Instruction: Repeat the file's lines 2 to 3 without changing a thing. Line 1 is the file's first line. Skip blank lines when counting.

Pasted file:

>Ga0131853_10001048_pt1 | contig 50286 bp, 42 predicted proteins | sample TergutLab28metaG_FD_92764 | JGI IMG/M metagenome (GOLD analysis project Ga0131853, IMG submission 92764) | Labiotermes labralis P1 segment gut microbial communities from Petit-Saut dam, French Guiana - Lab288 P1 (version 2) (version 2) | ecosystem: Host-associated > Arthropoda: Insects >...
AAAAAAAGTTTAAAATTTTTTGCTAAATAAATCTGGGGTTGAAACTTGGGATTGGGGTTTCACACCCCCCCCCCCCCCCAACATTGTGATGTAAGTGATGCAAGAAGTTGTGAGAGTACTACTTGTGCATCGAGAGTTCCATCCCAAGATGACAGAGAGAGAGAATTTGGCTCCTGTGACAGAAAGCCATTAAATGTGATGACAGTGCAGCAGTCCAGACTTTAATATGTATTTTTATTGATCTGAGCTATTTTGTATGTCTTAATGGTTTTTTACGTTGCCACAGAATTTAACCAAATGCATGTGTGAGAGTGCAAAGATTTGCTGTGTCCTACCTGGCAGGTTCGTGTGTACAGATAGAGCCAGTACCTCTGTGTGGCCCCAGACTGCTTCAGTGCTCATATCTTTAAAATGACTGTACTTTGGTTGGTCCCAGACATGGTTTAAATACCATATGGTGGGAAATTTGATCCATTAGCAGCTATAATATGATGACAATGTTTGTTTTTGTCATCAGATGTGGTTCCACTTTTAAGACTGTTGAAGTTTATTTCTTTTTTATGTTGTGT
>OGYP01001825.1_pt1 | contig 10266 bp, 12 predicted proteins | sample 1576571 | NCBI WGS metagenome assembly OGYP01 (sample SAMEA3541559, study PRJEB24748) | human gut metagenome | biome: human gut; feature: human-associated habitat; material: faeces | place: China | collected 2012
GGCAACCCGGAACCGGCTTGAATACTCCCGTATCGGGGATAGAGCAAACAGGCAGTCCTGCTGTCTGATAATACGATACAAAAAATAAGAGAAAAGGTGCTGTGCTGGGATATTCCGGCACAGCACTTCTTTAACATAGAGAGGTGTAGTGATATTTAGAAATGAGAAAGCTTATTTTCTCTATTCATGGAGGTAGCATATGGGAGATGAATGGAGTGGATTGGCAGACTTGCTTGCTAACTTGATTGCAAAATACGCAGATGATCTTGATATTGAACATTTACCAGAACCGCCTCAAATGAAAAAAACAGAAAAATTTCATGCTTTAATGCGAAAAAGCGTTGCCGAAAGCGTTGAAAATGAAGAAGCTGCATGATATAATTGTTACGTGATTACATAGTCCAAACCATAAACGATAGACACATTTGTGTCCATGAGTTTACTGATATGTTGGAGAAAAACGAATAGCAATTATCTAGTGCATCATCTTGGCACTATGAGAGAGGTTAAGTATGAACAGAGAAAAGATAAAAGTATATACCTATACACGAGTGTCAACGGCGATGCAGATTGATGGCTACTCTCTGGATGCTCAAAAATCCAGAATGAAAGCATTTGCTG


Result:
AAAAAAAGTTTAAAATTTTTTGCTAAATAAATCTGGGGTTGAAACTTGGGATTGGGGTTTCACACCCCCCCCCCCCCCCAACATTGTGATGTAAGTGATGCAAGAAGTTGTGAGAGTACTACTTGTGCATCGAGAGTTCCATCCCAAGATGACAGAGAGAGAGAATTTGGCTCCTGTGACAGAAAGCCATTAAATGTGATGACAGTGCAGCAGTCCAGACTTTAATATGTATTTTTATTGATCTGAGCTATTTTGTATGTCTTAATGGTTTTTTACGTTGCCACAGAATTTAACCAAATGCATGTGTGAGAGTGCAAAGATTTGCTGTGTCCTACCTGGCAGGTTCGTGTGTACAGATAGAGCCAGTACCTCTGTGTGGCCCCAGACTGCTTCAGTGCTCATATCTTTAAAATGACTGTACTTTGGTTGGTCCCAGACATGGTTTAAATACCATATGGTGGGAAATTTGATCCATTAGCAGCTATAATATGATGACAATGTTTGTTTTTGTCATCAGATGTGGTTCCACTTTTAAGACTGTTGAAGTTTATTTCTTTTTTATGTTGTGT
>OGYP01001825.1_pt1 | contig 10266 bp, 12 predicted proteins | sample 1576571 | NCBI WGS metagenome assembly OGYP01 (sample SAMEA3541559, study PRJEB24748) | human gut metagenome | biome: human gut; feature: human-associated habitat; material: faeces | place: China | collected 2012